Redesigned: The Girl Who Wore Everything


During Chris’s two and a half weeks of Christmas vacation, we spent our time redesigning a few blogs. We had a grand time working together & making the interwebs a tiny bit prettier. I’ll be sharing a finished project each week along with a design tip (or two) for a better blog.

M from The Girl Who Wore Everything was another fantastic client to work with. She she wanted her blog to look more professional & convey her love for fashion (and sparkles!). Her blog was a fairly blank slate to work with, she didn’t have any insane templates going on and she didn’t want anything insane, either.


I liked the glasses she was wearing in the header the presence of white space in her old design. So I incorporated those two with more fashion-iconic typefaces, glitter and a more grown-up color palette and voila!

For the fonts I used Baskerville semibold italic and Open Sans Condensed Light. For the glitter, I made my own using Pugly Pixel‘s & Scrapbook Bytes photoshop glitter tutorials. I made an animated gif of the bloglovin button so the glitter actually sparkles (FUN!). Check out The Girl Who Wore Everything to see the design in action.


There are so many fantastic resources for expanding your design knowledge. My favorites are: Nicole’s Classes, Pugly Pixel, There you can begin or expand on your knowledge of design-based programs like Illustrator & photoshop. All have been a fantastic resource for me as I have been trying to branch out of my very 2-dimensional design box. Go check them out.

I’m definitely speaking out of experience/mistake here, but as you do learn new tools for photo editing and design you don’t need to use all of the tools all at the same time. I remember as I was learning photoshop my freshman year of college, I applied 4-10 filters to my projects and quickly realized that many of the tools offered in these programs are spices, not staples. In illustrator, I typically stick to 2-3 tools. In photoshop, it’s about the same. This same principle applies to blogs as well. Keep it simple.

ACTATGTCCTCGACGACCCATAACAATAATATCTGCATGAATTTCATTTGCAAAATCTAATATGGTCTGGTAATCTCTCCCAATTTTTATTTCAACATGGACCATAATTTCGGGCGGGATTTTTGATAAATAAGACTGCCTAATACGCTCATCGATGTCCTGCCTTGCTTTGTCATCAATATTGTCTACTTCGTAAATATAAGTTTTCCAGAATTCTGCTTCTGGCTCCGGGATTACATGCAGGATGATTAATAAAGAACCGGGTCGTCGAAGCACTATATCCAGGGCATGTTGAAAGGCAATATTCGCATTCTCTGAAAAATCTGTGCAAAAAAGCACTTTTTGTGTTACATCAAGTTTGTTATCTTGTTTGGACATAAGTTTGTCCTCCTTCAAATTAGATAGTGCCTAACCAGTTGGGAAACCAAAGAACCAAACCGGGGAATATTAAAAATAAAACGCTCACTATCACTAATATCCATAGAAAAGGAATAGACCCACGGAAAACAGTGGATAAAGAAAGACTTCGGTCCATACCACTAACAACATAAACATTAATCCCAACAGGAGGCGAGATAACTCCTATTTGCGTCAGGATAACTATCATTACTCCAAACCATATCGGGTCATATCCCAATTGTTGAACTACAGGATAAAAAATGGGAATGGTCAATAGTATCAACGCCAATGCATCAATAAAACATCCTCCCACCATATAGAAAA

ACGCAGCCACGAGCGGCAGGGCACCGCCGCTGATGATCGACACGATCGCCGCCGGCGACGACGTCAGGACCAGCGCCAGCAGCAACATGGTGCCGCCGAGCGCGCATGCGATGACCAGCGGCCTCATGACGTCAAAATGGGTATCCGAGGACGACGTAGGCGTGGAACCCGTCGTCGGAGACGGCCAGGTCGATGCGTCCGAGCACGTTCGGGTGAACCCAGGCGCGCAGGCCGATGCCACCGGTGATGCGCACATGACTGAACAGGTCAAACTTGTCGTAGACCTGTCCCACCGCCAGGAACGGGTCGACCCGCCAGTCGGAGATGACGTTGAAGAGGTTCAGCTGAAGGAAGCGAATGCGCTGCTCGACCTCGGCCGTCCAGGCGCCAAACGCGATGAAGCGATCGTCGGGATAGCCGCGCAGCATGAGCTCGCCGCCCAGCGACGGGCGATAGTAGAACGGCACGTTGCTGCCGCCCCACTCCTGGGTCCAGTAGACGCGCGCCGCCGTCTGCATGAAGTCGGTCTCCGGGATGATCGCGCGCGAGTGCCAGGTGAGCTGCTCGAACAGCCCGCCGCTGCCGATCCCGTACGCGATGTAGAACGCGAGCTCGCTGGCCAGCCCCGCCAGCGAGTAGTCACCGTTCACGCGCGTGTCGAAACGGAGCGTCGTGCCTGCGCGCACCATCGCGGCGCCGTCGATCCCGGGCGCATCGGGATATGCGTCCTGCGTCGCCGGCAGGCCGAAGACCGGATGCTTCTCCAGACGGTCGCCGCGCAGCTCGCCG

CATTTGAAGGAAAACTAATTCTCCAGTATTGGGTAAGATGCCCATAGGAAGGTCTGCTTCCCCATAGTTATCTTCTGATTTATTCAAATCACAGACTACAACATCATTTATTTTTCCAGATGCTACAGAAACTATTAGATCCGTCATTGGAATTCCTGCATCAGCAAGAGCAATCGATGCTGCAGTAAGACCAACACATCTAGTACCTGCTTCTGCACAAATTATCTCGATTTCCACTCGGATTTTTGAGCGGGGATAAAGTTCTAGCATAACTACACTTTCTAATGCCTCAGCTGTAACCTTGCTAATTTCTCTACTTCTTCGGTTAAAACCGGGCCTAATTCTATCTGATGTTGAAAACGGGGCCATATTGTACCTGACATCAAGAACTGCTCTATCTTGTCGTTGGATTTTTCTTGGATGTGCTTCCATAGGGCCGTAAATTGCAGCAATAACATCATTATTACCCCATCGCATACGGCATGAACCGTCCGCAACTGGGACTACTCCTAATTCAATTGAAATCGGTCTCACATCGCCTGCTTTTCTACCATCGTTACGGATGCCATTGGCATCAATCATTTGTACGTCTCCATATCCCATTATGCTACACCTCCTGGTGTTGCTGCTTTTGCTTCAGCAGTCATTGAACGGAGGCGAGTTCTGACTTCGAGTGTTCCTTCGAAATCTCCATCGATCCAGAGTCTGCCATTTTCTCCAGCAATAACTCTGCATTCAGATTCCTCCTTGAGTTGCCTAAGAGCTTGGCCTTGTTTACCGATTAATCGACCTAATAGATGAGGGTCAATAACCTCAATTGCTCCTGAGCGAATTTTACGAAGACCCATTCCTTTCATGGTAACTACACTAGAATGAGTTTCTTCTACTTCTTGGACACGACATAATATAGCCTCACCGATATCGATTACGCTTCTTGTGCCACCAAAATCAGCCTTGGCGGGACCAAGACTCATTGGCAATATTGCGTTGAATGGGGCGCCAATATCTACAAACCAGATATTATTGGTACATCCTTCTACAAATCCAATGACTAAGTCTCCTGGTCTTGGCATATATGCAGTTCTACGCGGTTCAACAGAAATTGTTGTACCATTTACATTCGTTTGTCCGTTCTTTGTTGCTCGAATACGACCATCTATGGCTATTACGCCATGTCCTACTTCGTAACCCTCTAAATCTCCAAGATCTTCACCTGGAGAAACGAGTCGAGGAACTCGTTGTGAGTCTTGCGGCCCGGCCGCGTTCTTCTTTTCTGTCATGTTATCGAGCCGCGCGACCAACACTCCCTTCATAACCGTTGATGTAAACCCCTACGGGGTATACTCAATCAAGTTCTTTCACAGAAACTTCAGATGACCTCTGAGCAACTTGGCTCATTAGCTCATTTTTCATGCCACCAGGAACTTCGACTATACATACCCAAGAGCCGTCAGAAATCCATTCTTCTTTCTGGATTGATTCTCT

Do you have any favorite resources for expanding your design knowledge?

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    1. Jen says:

      That looks so good – still simple but very polished. Well done you! (You’ve also directed me to a blog I hadn’t found before!)

    2. Moe says:

      I am starting to learn photoshop & your suggestion of ‘spices not staples’ & ‘2-3 tools’ will help me out a lot! I am so nervous to learn new things since I like things simple. I took a graphic design class in college (I majored in ceramics) just to get a feel for programs like illustrator, photoshop, etc. Here’s to practice!

    3. Aviva says:

      I’ve found over the years that trying a new style or effect (via tutorial, like ) can teach you tons of neat ways to manipulate the tools in photoshop and illustrator, even if you never use that style again. I’d avise to try one that looks complicated or realistic, just to understand how it works – you’ll inevitably find practical, non-flashy ways to use your new skills!

    4. Thanks for the resources!:) I learned a lot from the crash illustrator course on– the first 15 sessions are free which was really helpful to figure out if the tutorials worked for my learning style!

    5. FOZZY says:

      love how simple and clean it looks. totally chic! thank you for the links for tutorials too :) totally helpful!

    6. Shannon says:

      I think it’s a classic rookie mistake. I work in film production and you can always tell the new editors because they like to use all of the fancy transitions between shots.

      I feel like simple is a good default position. You can always embellish a bit more, but once you’ve married yourself to a fancy, complicated design it’s really hard to let go.

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